Timid people don’t make history.
Timid people back down when they’re faced with a challenge. Successful people are the bold ones, the ones who go all in and understand that the only two ways to truly be defeated are to quit or to die.
Xiang Yu knew this was true as early as 208 B.C. When his small army crossed the Yellow River to reinforce Julu (an area that’s now the city of Xingtai in Heibei province) he found his 50,000 men faced by a Qin army of 400,000 soldiers. Knowing that his men would have to fight their hardest to defeat an army that outnumbered them so badly he ordered them to save three days worth of food, destroy their kettles and cooking utensils and sink the boats they’d used to cross the river.
I have never in my life been an early riser.
In fact I was quite the opposite – a quintessential night owl who was more likely to be heading to bed when most others would be waking up. On top of that when you did finally wake me up I was generally grumpy, malicious and horrible to be around. For the first few hours I’d shuffle around filled with hate for everything until I woke up all the way.
That is until recently, when I finally made the transition to being able to wake up early and actually feel happy and energized.
Now I love waking up early. So what are the benefits to getting up early instead of sleeping in late?
I am a man who enjoys his to-do lists.
There’s just something about getting out a physical piece of paper and a pen and actually putting the things I need to accomplish in a day down in ink that feels really good. It makes it feel like I have something concrete to work from, something to keep me on track and focused. When I make a really solid to-do list I feel like there’s absolutely no way I won’t get all of that stuff done.
And by the end of the day, I haven’t done any of it.
So what’s going on? How do you make the jump from making a great to-do list to actually doing what’s on it?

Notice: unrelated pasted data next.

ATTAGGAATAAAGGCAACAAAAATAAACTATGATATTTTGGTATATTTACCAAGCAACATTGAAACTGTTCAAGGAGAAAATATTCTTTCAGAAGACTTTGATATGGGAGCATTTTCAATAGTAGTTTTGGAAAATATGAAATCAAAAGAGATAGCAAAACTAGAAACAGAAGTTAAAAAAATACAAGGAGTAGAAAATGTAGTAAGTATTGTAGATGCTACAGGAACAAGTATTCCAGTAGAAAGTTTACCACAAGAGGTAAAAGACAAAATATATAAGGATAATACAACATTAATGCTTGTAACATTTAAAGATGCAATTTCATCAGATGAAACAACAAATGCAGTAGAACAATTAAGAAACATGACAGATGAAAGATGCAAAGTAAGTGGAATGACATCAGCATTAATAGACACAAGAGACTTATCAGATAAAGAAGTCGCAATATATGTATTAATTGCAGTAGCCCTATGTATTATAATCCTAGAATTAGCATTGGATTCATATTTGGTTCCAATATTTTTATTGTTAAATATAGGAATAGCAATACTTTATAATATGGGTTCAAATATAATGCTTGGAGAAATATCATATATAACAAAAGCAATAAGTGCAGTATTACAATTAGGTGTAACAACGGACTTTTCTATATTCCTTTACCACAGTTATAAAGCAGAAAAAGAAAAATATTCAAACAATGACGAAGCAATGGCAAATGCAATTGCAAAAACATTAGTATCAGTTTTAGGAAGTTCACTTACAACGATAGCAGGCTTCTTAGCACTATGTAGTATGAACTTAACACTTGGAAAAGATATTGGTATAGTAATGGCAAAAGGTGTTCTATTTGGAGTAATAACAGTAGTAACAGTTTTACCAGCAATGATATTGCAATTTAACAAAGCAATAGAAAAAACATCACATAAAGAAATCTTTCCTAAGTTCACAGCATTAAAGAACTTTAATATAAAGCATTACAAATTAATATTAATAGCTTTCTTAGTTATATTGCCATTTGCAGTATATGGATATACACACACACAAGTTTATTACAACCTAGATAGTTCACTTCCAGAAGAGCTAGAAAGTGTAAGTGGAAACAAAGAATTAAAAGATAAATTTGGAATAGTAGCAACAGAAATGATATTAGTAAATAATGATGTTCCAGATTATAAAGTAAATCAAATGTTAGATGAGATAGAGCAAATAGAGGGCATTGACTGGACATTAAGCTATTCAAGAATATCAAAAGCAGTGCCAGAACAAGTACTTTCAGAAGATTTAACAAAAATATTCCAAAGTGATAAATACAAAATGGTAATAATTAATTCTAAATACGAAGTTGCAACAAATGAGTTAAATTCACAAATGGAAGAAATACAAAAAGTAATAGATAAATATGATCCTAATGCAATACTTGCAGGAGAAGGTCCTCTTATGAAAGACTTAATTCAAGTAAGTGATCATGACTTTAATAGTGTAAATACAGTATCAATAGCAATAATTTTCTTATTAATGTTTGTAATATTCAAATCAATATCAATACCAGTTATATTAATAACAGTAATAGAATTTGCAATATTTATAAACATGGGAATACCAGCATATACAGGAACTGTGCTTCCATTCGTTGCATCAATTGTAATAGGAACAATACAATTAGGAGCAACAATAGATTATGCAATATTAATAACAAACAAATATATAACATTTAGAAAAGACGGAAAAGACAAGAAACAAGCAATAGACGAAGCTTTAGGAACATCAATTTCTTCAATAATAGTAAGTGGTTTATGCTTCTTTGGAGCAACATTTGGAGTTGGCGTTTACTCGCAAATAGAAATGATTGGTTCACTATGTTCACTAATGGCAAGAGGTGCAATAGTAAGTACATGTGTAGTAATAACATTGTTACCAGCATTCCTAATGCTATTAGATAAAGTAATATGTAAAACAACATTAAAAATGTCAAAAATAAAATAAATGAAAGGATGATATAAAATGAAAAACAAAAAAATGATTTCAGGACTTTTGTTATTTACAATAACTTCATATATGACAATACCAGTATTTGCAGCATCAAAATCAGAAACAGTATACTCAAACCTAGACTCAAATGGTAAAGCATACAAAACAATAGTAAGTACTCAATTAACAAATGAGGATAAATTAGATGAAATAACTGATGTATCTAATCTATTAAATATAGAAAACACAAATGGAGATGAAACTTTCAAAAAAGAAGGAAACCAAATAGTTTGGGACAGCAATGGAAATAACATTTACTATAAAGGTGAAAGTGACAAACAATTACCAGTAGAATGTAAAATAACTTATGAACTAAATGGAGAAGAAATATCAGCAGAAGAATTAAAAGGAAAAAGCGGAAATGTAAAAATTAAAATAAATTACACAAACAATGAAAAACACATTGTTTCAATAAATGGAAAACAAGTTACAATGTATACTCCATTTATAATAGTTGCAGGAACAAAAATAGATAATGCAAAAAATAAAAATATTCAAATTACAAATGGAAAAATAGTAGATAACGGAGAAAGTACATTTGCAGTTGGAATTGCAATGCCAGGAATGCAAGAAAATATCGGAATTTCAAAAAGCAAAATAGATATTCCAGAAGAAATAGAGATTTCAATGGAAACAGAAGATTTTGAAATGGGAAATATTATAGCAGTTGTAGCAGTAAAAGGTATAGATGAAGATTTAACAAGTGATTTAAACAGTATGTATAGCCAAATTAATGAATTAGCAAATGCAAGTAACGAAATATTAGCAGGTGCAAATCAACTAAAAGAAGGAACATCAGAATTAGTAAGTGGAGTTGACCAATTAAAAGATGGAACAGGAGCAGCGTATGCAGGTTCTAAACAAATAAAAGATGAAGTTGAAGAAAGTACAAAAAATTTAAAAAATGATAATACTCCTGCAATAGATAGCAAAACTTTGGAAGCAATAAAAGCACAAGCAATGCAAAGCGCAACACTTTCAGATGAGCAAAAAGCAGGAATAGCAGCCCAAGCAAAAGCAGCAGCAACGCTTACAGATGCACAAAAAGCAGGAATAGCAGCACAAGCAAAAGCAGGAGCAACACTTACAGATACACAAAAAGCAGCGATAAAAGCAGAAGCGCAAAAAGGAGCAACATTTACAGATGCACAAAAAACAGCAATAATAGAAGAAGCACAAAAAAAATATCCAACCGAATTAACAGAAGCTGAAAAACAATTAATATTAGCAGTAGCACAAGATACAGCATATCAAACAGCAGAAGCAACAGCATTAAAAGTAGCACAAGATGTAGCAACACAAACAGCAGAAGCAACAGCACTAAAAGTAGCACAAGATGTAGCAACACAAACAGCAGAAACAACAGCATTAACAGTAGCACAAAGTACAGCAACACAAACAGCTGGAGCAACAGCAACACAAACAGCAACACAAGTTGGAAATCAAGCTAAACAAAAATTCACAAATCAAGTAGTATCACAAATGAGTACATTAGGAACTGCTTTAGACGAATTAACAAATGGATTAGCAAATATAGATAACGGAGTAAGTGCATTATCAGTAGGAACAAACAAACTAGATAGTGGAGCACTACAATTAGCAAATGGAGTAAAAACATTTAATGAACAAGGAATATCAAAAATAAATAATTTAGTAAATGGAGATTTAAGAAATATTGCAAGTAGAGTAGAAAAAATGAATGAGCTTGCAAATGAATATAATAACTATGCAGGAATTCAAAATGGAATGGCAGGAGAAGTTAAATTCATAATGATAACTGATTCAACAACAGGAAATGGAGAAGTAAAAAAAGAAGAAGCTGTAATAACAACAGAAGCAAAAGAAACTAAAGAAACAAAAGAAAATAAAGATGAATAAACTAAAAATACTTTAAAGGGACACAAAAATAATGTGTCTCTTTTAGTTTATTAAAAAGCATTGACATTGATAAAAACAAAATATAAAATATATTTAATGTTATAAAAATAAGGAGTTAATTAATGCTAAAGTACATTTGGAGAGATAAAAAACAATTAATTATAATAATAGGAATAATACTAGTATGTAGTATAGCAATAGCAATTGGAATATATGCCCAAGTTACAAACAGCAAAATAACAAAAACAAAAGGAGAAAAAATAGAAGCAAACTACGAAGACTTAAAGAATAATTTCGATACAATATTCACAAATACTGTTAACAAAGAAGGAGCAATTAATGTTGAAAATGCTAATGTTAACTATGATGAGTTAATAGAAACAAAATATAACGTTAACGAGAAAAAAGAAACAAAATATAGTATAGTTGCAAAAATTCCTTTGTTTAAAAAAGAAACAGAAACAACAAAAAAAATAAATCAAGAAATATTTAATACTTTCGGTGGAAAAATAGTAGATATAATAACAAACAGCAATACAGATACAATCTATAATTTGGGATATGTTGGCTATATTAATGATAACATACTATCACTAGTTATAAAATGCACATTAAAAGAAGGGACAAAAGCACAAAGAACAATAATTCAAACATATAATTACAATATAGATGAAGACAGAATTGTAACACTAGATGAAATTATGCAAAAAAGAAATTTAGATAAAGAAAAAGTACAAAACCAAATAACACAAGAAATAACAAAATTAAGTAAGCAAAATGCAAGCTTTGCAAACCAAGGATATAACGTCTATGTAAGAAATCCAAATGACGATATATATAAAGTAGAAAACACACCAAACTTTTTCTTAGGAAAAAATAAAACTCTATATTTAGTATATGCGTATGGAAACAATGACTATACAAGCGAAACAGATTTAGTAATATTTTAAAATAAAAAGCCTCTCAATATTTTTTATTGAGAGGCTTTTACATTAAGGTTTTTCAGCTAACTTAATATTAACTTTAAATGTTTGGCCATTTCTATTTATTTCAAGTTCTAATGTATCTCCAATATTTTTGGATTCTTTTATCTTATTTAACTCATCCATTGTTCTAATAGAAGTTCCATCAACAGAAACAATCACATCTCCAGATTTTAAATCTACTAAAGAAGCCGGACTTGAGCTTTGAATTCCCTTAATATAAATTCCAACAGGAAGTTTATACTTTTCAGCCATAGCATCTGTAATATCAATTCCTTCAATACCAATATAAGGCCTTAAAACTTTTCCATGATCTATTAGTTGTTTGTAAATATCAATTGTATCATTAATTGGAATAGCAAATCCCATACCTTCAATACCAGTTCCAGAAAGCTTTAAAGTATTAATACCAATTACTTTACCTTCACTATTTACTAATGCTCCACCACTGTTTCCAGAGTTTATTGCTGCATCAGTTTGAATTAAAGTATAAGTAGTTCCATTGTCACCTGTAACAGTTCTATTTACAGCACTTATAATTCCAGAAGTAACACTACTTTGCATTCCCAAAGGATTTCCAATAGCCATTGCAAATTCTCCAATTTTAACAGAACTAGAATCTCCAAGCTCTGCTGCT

Yesterday I introduced my latest challenge, attempting to change my productivity style from oscillating between frantic productive bursts and long depressive periods of idleness to a nice steady stream of consistent if small accomplishments.
As I explained in the other article, I’d like to go from being a hare (someone who sprints through tasks in bursts then goes through an extended cooldown period) to a tortoise (someone who works consistently on tasks for an extended period of time). To get used to working as a tortoise I’m challenging myself to go 330 consecutive days writing one article, learning 15 new words and mobilizing my ankle for 4 minutes every single day. So how am I going to pull it off?
That’s where Jerry Seinfeld comes in.
It’s been a while since I’ve put myself up for any kinds of challenges so I decided recently that I was way overdue for one. The problem was, I wasn’t sure what kind of challenge I should take.
On top of that, things have been kind of crazy lately and my normal writing schedule has been completely obliterated. As a result I have a huge backlog of articles I’ve been wanting to write and publish, but haven’t been able to actually sit down and take care of all of them. Additionally having recently wrecked one of my ankles in a bad landing while practicing vaults, I’ve been struggling to get my old mobility back now that it’s finished healing.
As a result I’ve decided to make this latest challenge all about productivity.
Specifically long term productivity.